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Blog posts Aug 2023- Dec 2023.

Below blog is from December 2023.

Latest acquired stamps.

Agriculture stamps with overprint. Purchased at auction for $40 each.

The left stamp is a red violet Salung overprinted 113 or 1894, perf 13.5

The right-hand stamp is also a Salung value, blue, overprinted by provisional hand-stamp 114 or 1895, perf. 13.5 Both stamps are quite rare and difficult to find.

Latest acquired stamps.

Court Fee stamps from around 1893.

Eurseree sale 65 on Dec 2023, sold for Baht 5,500 or $162

20 Baht (orange) and 2 Baht (blue) surcharged stamps with the surcharge placed very low on the stamps. Both stamps are quite rare.

The document looks very tatty and damaged, so it sold for quite a low price. Perfect to soak these stamps off.

Latest Cinderellas acquired.

Cinderella stamps purchased at auction for $10. These are 3 values out of a set of 5 stamps, showing the 1, 10 and 50 Baht.

The 5 and 100 Baht are missing.

Issued 5 Feb. 1991 to raise money for the renovation of the Phra Maha Dhat chedi in Nakhon Sri Thammarat. This city is south of Bangkok on the way to Phuket. The stamps are printed on thick paper. These stamps are listed in chapter 14 of my revenue catalog.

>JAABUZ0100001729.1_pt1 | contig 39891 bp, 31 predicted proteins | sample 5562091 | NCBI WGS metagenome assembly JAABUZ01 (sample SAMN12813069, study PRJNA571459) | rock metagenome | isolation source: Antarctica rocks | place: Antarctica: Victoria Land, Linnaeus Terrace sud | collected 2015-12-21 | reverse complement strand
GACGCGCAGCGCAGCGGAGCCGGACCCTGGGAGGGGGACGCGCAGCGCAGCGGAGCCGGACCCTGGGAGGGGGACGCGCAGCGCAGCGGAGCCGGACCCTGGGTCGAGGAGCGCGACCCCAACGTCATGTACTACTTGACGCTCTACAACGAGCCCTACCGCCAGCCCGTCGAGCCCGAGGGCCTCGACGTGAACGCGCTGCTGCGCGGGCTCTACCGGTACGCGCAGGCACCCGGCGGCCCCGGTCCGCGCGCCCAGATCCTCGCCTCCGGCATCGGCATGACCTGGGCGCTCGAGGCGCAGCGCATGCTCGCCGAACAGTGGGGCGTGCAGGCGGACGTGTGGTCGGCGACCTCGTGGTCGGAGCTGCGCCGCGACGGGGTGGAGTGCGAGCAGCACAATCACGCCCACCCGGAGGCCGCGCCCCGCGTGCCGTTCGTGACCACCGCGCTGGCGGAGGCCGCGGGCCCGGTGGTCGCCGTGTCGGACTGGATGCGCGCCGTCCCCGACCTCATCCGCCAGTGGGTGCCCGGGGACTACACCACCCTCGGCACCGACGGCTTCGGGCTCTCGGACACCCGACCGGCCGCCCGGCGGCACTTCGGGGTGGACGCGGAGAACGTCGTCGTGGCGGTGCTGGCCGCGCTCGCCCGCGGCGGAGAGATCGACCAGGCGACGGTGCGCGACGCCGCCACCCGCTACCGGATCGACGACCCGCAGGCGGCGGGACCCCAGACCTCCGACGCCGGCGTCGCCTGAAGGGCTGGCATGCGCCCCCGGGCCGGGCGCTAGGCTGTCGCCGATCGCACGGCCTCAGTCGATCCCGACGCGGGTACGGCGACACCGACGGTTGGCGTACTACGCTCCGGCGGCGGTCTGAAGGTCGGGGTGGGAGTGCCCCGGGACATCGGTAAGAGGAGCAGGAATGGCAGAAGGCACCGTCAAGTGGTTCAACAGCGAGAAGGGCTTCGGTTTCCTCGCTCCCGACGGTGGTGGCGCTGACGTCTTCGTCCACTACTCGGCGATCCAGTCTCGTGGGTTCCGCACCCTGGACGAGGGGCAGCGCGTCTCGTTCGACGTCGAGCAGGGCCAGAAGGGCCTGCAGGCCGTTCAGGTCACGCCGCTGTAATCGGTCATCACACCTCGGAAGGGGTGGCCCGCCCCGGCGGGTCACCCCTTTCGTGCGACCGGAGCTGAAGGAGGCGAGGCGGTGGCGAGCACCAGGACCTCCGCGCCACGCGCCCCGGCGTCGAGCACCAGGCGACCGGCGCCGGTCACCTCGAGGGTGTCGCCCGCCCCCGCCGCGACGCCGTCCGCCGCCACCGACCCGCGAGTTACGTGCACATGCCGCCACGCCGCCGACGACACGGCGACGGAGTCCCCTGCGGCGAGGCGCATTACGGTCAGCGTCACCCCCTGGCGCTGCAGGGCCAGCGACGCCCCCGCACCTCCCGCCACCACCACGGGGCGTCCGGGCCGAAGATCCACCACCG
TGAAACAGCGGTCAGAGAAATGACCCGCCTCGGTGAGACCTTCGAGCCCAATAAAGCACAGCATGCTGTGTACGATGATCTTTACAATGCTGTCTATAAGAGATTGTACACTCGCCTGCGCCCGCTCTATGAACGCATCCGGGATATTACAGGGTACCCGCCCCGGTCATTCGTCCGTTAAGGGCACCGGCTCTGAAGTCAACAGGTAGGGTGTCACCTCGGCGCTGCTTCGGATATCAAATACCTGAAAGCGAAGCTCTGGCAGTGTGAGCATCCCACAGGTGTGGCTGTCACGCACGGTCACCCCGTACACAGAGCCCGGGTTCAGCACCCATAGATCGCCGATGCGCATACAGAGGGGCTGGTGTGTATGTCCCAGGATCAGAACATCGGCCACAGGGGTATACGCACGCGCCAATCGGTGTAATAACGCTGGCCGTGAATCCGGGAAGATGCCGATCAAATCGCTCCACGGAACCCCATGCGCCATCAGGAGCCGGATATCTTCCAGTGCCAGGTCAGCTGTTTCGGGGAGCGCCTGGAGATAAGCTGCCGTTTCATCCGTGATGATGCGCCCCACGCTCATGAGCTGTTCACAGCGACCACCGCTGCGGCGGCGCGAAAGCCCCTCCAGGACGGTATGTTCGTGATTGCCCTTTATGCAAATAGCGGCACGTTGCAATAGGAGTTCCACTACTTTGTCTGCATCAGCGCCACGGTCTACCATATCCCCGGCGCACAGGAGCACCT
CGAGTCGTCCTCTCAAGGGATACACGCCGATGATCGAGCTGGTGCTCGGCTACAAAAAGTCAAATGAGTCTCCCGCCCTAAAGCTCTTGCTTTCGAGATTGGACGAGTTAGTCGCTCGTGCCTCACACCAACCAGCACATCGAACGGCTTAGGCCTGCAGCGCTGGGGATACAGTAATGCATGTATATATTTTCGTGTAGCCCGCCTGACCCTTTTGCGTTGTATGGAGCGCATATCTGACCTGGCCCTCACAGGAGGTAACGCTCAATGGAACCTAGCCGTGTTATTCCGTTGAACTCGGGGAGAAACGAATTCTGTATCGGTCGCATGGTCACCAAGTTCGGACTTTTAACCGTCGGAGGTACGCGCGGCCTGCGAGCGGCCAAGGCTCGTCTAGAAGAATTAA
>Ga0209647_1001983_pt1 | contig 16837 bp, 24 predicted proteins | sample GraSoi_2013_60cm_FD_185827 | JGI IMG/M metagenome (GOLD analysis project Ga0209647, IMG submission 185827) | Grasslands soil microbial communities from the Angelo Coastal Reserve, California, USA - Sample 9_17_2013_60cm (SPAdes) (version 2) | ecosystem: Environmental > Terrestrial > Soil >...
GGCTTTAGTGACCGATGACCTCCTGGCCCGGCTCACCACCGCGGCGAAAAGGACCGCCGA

Review of revenue stamp lots sold in Eurseree auction 65, December 2023.

I reviewed some of the highlights of the recent, December 2023 sale 65, of Eurseree in Bangkok.

Of the 67 revenue lots listed, 48 were sold. The market for Thai revenue stamps is still strong. The picture shows the 1 Chang surcharge on Salung, Lot 18.

To see my review of the auction, click here.

Forbin, Catalogue de Timbres-Fiscaux 1915, Siam on pages 708-710.

One of the oldest revenue stamps catalogs existing, However, even nowadays after more than 100 years, the Forbin catalogue is still often referred to. Worldwide revenue stamp coverage for stamps issued before 1915. The prices in French Francs are of course outdated by now. Covered are mainly the Agriculture and the Court Fee stamps.